Sebastian Vettel's place in the annals of F1 history remains uncertain after Ferrari
admitted that it was studying footage of an overtaking move that could still – four days after the event – see the German stripped of his third successive world crown.
The Scuderia, which apparently does not need to lodge an official protest to see the destiny of the title change dramatically, has confirmed that it is trying to establish whether there is sufficient proof that Vettel passed Jean-Eric Vergne 'under yellow flags' during last Sunday's rain-affected Brazilian Grand Prix. Vettel's overtaking manoeuvres have been the subject of internet conjecture since television pictures apparently caught Vettel 'in the act' of passing Kamui Kobayashi
in a yellow flag zone approaching the main straight, but that incident was dismissed by race stewards at Interlagos as involving a red/yellow signal denoting a slippery surface rather than a no overtaking zone.
Now, however, on-board footage from the German's RB8 apparently shows him passing Vergne in a similar situation. Vettel is alleged to have passed two
yellow lights and Vergne's Toro Rosso
before reaching the green light signifying the 'all-clear' to resume racing.
Should Ferrari, and the FIA decide that there is a case to answer, Vettel could be hit with a post-race time penalty, which would be enough to drop the Red Bull
driver from sixth to eighth place, costing him enough points to concede the title to Fernando Alonso. The Spaniard trailed by three points on the final reckoning as the F1 family partied in Sao Paulo last weekend, but Vettel stands to lose four points should his misdemeanour be proven.
Despite the result having been finalised on Sunday evening, the rulebook allows a grace period for incidents to be investigated – and acted upon – giving the authorities until Friday (30 November) to determine the destiny of the title. The FIA, which does not need to be presented with an official protest to act retrospectively, has so far refused to confirm that it is investigating the incident, but its own regulations reveal that it would be obliged to investigate.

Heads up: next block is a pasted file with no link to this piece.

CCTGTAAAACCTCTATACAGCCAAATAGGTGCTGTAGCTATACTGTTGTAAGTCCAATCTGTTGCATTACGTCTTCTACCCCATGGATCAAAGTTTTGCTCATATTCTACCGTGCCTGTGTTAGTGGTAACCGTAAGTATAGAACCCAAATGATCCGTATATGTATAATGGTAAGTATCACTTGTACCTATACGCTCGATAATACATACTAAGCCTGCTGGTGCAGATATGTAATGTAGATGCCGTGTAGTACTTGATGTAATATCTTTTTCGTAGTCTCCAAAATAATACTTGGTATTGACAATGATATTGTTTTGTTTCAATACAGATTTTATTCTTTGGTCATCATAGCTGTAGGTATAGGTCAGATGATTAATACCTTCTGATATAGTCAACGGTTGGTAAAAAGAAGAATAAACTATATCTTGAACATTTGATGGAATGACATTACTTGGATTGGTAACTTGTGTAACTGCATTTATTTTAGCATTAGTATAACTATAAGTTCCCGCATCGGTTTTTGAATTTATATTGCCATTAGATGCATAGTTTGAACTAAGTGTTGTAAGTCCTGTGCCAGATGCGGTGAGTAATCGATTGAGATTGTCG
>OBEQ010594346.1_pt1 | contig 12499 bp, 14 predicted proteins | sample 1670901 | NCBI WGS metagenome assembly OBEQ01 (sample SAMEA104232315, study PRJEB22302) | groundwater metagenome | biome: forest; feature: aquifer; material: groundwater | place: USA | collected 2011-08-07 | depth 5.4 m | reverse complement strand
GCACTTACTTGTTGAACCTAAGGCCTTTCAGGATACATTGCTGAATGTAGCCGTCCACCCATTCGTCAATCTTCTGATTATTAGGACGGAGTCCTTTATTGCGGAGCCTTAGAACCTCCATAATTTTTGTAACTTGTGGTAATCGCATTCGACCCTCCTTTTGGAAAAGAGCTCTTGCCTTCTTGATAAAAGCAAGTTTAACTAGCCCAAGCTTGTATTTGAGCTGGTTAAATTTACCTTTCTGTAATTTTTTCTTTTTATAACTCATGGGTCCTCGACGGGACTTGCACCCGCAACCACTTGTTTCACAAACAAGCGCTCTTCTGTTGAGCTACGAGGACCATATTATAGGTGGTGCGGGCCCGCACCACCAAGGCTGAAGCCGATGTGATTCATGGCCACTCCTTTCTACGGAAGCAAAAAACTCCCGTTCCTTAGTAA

"If, in events forming part of an FIA championship, a new element is discovered, whether or not the stewards of the meeting have already given a ruling, these stewards of the meeting or, failing this, those designated by the FIA must meet… to hear any relevant explanations and to judge in the light of the facts and elements brought before them," Article 179b of the F1 sporting code confirms, "The period during which an appeal in review may be brought expires on 30 November of the year during which the decision that is liable to review has been handed down, if that decision is likely to have an effect on the result of a championship.”
Video footage, which has appeared on YouTube
since the race, appears to show Vettel passing Vergne on lap four of the 71-lap race, while the local caution covered the clear-up process resulting from the German's contact and spin on the opening tour. The film was not seen by television viewers – and therefore not subjected to the same sort of scrutiny as the Kobayashi incident – as the FOM-controlled world feed was concentrating on repeats of the start, and Vettel's clash with Bruno Senna, but should have been available to race officials.
Initial viewing of the footage suggests that Vettel may have been confused by a green flag that appears to be shown at the left of the circuit on the previous lap, when the German's recovery drive saw him slice past Charles Pic. Ferrari
and the FIA now need to prove that the flag was not being shown immediately before Vettel's move on Vergne.
The Spanish media has, naturally, been whipping up a storm over the incident – believing Alonso to have been a deserving world champion following two first lap exits not of his making that stripped away a lead that once stood at 40+ points. According to reports in his homeland, Alonso is supposed to be pushing Ferrari
to lodge a protest before it is too late to make him a three-time champion, following previous successes with Renault